For those of you who are new to the online world of adult survivors of child abuse, you might wonder what a trigger is. A trigger is anything that can cause a child abuse survivor to have a flashback, whether it is visual flashback, emotional flashback, body memory, or other form of reaction. Whenever someone writes something that could be triggering on a message board for child abuse survivors, it is courteous to add a trigger warning, which looks something like this:
***** sexual abuse triggers *****
Of course, you cannot always anticipate what might trigger another person. For example, I get triggered by Russian nesting dolls, but I have never met another person who does. I inadvertently triggered another person one time by using the words “I know” too many times in a message. Another time, I triggered someone by advising her to “show compassion” to herself. While the word “compassion” is very healing for me, the word was misused by her abusers, and so it was very triggering for her to read.
However, there are some things that are obvious triggers, so you should include a trigger warning whenever you talk about them online. For example, whenever you share explicit details about the abuse you suffered, you should always include a trigger warning at the top. That way, if another child abuse survivor is in a bad place, then he or she can make the decision about whether to continue reading or not.
Some child abuse survivors are triggered by anything of a religious nature. For this reason, even if your post is extremely positive, you should always include a religious trigger warning if you include religious content so that those who might be triggered can choose not to read your post.
It helps to be specific about the type of triggers to come. For example, I am not triggered by religious content. So, if I am in a bad place, I might miss out on something very helpful if someone posts a generic trigger warning without identifying that it is religious in nature.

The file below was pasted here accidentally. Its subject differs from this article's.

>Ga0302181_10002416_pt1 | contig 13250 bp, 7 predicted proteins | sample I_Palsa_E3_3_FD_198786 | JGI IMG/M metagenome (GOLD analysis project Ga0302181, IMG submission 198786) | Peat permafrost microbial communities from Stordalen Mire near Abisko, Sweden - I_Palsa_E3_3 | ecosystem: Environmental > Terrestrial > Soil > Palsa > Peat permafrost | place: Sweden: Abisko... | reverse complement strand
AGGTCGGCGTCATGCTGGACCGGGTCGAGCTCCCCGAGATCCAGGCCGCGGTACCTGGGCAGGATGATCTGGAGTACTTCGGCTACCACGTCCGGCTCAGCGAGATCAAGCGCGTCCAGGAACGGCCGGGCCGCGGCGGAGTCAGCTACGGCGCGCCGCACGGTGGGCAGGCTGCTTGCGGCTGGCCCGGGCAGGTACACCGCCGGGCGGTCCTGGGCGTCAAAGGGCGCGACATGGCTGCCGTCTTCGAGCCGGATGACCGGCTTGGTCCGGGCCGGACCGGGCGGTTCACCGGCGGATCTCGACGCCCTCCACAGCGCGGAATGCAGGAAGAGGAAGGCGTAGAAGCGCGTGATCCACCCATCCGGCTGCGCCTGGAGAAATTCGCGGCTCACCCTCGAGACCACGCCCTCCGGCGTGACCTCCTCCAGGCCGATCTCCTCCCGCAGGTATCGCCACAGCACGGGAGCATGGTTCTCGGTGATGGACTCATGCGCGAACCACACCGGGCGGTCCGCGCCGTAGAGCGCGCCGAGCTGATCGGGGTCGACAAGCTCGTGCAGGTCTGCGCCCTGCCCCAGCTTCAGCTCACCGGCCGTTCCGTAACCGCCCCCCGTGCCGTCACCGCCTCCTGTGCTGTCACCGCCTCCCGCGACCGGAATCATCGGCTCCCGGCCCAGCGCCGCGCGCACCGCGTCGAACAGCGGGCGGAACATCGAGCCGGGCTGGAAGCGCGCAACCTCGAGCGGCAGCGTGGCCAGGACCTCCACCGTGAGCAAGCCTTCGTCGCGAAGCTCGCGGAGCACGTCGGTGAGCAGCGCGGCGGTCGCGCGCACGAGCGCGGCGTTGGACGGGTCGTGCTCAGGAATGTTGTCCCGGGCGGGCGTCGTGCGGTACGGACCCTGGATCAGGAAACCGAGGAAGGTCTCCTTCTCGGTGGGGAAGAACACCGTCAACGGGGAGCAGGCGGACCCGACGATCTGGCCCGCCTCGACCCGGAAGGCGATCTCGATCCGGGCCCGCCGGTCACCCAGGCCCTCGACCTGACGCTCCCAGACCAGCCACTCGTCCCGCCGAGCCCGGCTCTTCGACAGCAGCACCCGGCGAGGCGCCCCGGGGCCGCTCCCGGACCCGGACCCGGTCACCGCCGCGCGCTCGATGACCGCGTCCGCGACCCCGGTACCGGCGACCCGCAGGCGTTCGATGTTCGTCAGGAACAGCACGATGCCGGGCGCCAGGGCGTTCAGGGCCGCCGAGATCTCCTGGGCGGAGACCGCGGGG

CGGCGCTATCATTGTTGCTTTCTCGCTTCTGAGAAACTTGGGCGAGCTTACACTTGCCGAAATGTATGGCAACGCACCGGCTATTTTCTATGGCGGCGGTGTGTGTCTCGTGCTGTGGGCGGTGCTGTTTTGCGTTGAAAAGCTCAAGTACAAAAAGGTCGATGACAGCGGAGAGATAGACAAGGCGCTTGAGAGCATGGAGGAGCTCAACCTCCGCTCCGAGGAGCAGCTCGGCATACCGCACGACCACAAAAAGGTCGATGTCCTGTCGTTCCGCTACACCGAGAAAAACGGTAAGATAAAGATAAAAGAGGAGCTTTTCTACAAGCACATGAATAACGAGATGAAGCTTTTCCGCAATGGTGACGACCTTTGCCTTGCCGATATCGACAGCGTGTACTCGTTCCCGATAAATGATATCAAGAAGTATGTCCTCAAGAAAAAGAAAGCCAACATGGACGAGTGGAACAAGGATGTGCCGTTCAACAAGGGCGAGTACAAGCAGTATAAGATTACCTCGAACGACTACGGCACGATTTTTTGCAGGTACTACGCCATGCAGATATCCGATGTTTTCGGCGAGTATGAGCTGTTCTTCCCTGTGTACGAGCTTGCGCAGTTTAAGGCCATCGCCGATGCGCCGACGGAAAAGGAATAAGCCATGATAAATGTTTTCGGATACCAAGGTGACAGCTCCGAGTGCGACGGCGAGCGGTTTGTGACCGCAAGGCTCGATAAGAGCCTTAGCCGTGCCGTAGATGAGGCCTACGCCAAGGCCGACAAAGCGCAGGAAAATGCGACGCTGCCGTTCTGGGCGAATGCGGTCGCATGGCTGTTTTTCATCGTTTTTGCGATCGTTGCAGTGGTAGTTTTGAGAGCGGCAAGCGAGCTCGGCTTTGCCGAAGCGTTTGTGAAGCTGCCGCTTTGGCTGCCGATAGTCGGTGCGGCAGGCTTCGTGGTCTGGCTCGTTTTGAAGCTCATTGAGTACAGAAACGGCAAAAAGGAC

Some people are triggered by profanity or sexual content but not other forms of child abuse. So, being specific helps the reader to make an informed decision about whether or not to proceed.
What’s really nice about trigger warnings is that, once you have posted one, you can feel comfortable in spilling out whatever it is you need to get off your chest. When I was in the early stages of healing, it was really important for me to share every little detail. It helped make it real, and it helped me to know that others who responded really “got it.” If they did not reject me after knowing all of the details, I knew that I would be okay. If I held back, then I might have the insecurity of not knowing whether more information would change the advice.
- How to Use a Message Board for Child Abuse Survivors
- Getting Triggered after Child Abuse
- Determining the Origin of Triggers
- Traumatized Adopted Child, PTSD, and Triggers
- Trauma Tuesday: Traumatized Adopted Child and Triggers
Photo credit: Lynda Bernhardt